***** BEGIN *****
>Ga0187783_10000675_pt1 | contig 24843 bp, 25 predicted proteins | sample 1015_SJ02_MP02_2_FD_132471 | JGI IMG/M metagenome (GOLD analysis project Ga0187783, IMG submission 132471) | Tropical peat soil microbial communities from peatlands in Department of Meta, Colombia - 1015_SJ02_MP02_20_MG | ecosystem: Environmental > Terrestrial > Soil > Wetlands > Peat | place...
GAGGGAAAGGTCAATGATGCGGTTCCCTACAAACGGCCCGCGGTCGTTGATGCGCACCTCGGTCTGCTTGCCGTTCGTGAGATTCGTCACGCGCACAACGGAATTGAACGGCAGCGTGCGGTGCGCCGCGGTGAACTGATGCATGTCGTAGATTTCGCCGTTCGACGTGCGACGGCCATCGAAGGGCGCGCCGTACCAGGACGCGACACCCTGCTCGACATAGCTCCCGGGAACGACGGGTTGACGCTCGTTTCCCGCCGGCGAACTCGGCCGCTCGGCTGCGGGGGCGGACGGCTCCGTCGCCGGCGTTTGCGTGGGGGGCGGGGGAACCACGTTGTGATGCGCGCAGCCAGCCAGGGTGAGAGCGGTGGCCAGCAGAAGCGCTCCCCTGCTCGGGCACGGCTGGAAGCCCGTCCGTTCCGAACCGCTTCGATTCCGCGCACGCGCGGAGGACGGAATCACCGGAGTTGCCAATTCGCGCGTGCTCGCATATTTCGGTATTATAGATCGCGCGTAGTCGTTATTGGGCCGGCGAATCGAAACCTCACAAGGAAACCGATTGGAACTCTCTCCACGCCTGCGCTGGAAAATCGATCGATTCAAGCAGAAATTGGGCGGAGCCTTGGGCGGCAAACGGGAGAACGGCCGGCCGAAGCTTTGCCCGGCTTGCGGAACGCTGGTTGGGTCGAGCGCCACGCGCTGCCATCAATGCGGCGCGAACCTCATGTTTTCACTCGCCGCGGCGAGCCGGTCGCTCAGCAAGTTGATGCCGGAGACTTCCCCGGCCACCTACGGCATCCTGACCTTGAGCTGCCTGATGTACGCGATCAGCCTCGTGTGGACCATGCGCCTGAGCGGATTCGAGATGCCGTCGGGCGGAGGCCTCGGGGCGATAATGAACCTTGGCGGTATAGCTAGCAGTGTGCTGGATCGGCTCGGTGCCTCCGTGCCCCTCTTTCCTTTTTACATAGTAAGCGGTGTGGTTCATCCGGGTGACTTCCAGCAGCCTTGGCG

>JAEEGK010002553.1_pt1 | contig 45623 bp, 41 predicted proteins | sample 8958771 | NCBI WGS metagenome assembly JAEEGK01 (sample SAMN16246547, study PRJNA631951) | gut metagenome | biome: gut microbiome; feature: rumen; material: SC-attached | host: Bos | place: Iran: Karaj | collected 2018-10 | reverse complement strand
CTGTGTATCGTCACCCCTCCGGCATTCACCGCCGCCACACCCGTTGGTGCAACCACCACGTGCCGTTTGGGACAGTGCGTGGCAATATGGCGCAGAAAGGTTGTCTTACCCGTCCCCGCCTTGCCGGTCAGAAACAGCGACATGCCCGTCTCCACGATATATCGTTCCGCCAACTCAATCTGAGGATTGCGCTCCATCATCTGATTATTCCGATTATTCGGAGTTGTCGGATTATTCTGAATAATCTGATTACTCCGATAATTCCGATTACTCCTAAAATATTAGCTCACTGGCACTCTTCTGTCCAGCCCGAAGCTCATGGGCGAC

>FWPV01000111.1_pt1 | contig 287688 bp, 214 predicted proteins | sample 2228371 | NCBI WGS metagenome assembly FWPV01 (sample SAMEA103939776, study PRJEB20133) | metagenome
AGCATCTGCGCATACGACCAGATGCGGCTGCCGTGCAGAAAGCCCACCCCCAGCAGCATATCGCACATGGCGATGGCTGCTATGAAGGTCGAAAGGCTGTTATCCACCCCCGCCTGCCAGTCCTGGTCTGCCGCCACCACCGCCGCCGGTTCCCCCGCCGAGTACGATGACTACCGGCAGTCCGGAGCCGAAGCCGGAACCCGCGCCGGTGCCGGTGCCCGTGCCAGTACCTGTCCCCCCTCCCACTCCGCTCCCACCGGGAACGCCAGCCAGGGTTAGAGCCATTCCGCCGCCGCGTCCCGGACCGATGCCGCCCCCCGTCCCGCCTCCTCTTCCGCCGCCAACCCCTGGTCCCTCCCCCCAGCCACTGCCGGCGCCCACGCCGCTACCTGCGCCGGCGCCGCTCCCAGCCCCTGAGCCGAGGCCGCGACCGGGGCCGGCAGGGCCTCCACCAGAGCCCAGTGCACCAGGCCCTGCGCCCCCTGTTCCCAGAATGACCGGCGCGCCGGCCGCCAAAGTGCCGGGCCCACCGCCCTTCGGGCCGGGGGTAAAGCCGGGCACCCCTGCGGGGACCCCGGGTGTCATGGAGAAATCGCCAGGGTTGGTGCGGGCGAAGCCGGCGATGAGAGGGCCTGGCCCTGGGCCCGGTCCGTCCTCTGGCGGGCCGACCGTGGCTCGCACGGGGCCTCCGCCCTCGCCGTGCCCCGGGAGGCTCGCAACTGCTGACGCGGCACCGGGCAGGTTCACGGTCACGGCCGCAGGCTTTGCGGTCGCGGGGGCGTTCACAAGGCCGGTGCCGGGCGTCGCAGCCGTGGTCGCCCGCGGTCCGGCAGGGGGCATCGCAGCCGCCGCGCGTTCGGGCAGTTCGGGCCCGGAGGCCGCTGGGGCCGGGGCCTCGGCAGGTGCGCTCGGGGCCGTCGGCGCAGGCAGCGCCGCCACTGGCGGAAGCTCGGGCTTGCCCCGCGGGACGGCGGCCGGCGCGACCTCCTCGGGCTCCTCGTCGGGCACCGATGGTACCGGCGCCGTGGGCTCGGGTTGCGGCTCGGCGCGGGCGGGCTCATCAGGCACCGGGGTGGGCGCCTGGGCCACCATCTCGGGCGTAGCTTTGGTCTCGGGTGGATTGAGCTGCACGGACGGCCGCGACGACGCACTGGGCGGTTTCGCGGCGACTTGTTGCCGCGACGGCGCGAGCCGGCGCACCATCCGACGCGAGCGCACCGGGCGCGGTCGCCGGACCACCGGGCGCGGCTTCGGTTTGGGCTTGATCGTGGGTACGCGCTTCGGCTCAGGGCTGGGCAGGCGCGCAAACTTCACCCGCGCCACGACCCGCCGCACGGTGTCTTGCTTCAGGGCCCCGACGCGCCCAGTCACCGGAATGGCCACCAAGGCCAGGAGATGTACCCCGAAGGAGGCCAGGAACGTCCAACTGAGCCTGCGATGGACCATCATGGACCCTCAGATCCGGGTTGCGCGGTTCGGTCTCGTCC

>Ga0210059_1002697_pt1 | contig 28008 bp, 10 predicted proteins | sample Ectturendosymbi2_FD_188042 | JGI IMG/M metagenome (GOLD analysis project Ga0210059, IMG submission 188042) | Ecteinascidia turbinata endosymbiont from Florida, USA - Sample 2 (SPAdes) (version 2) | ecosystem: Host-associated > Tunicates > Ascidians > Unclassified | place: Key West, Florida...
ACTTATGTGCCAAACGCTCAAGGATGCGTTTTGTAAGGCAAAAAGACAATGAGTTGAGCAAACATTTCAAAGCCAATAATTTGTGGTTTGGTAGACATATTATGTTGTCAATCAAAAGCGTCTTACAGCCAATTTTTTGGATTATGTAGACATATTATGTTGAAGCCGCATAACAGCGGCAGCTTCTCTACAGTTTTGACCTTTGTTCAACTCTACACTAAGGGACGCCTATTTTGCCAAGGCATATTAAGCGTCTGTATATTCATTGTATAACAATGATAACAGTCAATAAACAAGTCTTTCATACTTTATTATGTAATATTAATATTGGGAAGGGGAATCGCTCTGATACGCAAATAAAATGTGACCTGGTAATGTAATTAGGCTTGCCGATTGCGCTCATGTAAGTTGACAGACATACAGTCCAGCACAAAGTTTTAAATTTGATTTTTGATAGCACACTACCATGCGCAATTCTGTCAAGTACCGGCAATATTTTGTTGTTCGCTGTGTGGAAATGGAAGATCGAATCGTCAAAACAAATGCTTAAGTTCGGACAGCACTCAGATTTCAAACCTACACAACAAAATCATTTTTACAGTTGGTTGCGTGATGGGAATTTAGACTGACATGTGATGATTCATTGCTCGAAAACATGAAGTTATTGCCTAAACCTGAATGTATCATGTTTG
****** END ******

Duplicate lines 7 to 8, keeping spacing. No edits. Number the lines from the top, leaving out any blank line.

>Ga0210059_1002697_pt1 | contig 28008 bp, 10 predicted proteins | sample Ectturendosymbi2_FD_188042 | JGI IMG/M metagenome (GOLD analysis project Ga0210059, IMG submission 188042) | Ecteinascidia turbinata endosymbiont from Florida, USA - Sample 2 (SPAdes) (version 2) | ecosystem: Host-associated > Tunicates > Ascidians > Unclassified | place: Key West, Florida...
ACTTATGTGCCAAACGCTCAAGGATGCGTTTTGTAAGGCAAAAAGACAATGAGTTGAGCAAACATTTCAAAGCCAATAATTTGTGGTTTGGTAGACATATTATGTTGTCAATCAAAAGCGTCTTACAGCCAATTTTTTGGATTATGTAGACATATTATGTTGAAGCCGCATAACAGCGGCAGCTTCTCTACAGTTTTGACCTTTGTTCAACTCTACACTAAGGGACGCCTATTTTGCCAAGGCATATTAAGCGTCTGTATATTCATTGTATAACAATGATAACAGTCAATAAACAAGTCTTTCATACTTTATTATGTAATATTAATATTGGGAAGGGGAATCGCTCTGATACGCAAATAAAATGTGACCTGGTAATGTAATTAGGCTTGCCGATTGCGCTCATGTAAGTTGACAGACATACAGTCCAGCACAAAGTTTTAAATTTGATTTTTGATAGCACACTACCATGCGCAATTCTGTCAAGTACCGGCAATATTTTGTTGTTCGCTGTGTGGAAATGGAAGATCGAATCGTCAAAACAAATGCTTAAGTTCGGACAGCACTCAGATTTCAAACCTACACAACAAAATCATTTTTACAGTTGGTTGCGTGATGGGAATTTAGACTGACATGTGATGATTCATTGCTCGAAAACATGAAGTTATTGCCTAAACCTGAATGTATCATGTTTG